When visiting eye doctors do not work with local eye clinics, it undermines the local health care system. Patients may decide to wait until another time a Western doctor visits instead of seeking care by the local ophthalmologist. Oftentimes, it is rich patients who take advantage of free surgical care provided by visiting surgeons despite being able to pay, simply because they incorrectly believe that the Western visitors provide higher quality surgery.

“While [Western medical] teams provide temporary but sporadic access to health care, overall, they do not improve long-term access and they may, in fact, undermine existing services. It is unclear whether the short-term projects are treating only individuals who under current circumstances would have absolutely no access to medical care because of an inability to pay for it, or if they are diverting some otherwise paying or potentially paying patients from local practitioners and facilities. Local practitioners who must earn a living in the community cannot compete with the volunteers who donate their services. Furthermore, they cannot provide the same volume of free care over sustained periods and remain financially viable. Because the patient population… has not been closely analyzed, it is difficult to assess the precise impact on the local health care delivery system. If these groups actually do compete with local providers, the possibility exists that they could be put out of business, further restricting access to health care.”(1)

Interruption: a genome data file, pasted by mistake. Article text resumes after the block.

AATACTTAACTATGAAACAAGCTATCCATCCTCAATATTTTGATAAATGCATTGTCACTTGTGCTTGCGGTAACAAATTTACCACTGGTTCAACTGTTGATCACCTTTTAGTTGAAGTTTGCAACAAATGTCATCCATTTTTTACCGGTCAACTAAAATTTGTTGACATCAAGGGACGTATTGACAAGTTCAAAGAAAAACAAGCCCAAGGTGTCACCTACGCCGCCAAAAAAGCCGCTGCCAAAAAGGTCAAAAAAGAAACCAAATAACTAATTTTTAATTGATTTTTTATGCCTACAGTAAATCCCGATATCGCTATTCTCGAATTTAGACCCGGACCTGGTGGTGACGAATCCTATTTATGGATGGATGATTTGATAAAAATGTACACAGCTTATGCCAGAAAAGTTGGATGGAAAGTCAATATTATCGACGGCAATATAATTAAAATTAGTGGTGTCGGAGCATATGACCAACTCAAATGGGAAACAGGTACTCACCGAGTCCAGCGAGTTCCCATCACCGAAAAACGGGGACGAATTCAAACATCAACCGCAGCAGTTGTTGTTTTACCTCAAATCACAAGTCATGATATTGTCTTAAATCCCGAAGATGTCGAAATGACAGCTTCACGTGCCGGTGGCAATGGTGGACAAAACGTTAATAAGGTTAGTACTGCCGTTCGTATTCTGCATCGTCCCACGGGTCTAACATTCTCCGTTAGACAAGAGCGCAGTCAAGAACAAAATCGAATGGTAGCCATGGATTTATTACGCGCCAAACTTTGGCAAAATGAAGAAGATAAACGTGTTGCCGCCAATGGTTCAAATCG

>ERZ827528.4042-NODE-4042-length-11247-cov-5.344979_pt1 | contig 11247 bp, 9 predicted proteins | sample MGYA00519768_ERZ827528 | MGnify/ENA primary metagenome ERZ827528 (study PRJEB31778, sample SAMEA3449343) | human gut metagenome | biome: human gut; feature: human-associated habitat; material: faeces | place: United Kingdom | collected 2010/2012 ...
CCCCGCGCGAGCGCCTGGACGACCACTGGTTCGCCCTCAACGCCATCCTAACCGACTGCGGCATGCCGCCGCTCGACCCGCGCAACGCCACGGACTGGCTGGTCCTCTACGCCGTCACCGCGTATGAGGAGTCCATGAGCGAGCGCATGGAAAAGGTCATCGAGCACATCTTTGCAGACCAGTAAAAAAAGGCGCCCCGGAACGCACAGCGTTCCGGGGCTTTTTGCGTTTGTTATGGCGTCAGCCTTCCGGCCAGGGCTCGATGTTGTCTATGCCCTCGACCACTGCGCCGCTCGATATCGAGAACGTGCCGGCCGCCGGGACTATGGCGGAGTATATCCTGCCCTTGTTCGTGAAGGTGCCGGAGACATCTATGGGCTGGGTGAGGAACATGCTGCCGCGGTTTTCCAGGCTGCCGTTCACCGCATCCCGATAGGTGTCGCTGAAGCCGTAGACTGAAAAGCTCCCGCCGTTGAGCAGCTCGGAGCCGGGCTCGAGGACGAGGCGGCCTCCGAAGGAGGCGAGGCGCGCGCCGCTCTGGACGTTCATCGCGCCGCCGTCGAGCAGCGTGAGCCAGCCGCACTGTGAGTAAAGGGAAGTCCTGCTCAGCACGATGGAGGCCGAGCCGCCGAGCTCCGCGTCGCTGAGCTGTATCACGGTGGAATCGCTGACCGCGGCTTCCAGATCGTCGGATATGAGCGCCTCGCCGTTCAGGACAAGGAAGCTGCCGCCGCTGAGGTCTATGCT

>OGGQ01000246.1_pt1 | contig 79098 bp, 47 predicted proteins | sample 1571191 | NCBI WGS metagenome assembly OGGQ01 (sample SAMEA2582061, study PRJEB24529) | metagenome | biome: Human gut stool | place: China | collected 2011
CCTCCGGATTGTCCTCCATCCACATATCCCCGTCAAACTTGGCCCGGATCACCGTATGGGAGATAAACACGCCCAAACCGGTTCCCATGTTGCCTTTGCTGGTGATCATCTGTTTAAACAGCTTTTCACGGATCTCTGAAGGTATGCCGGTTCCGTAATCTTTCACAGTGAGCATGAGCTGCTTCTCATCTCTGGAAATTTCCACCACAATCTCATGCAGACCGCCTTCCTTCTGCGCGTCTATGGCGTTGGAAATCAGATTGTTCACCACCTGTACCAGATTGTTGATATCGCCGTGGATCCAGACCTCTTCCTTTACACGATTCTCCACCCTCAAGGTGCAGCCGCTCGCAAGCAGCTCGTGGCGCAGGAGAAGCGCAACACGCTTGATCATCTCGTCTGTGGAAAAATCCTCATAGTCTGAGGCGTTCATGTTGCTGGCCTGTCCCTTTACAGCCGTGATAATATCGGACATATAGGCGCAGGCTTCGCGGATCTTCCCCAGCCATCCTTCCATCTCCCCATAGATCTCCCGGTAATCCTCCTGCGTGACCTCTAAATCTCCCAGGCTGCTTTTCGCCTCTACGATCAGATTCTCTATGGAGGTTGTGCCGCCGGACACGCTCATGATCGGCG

(1) Montgomery, L.M. “Short-Term Medical Missions: Enhancing or Eroding Health?” Missiology: An International Review. 21.3 (1993): 333-341. Accessed on 20 October 2008.

2. Does the organization provide care by local eye care professionals?

Best practice: All eye care services must be provided by or in collaboration with local eye doctors.

Worst practice: Allowing medical and non-medical providers to practice beyond their abilities, or without collaboration with local eye care professionals who are familiar with local eye disease pathology and treatment, is one of the worst practices.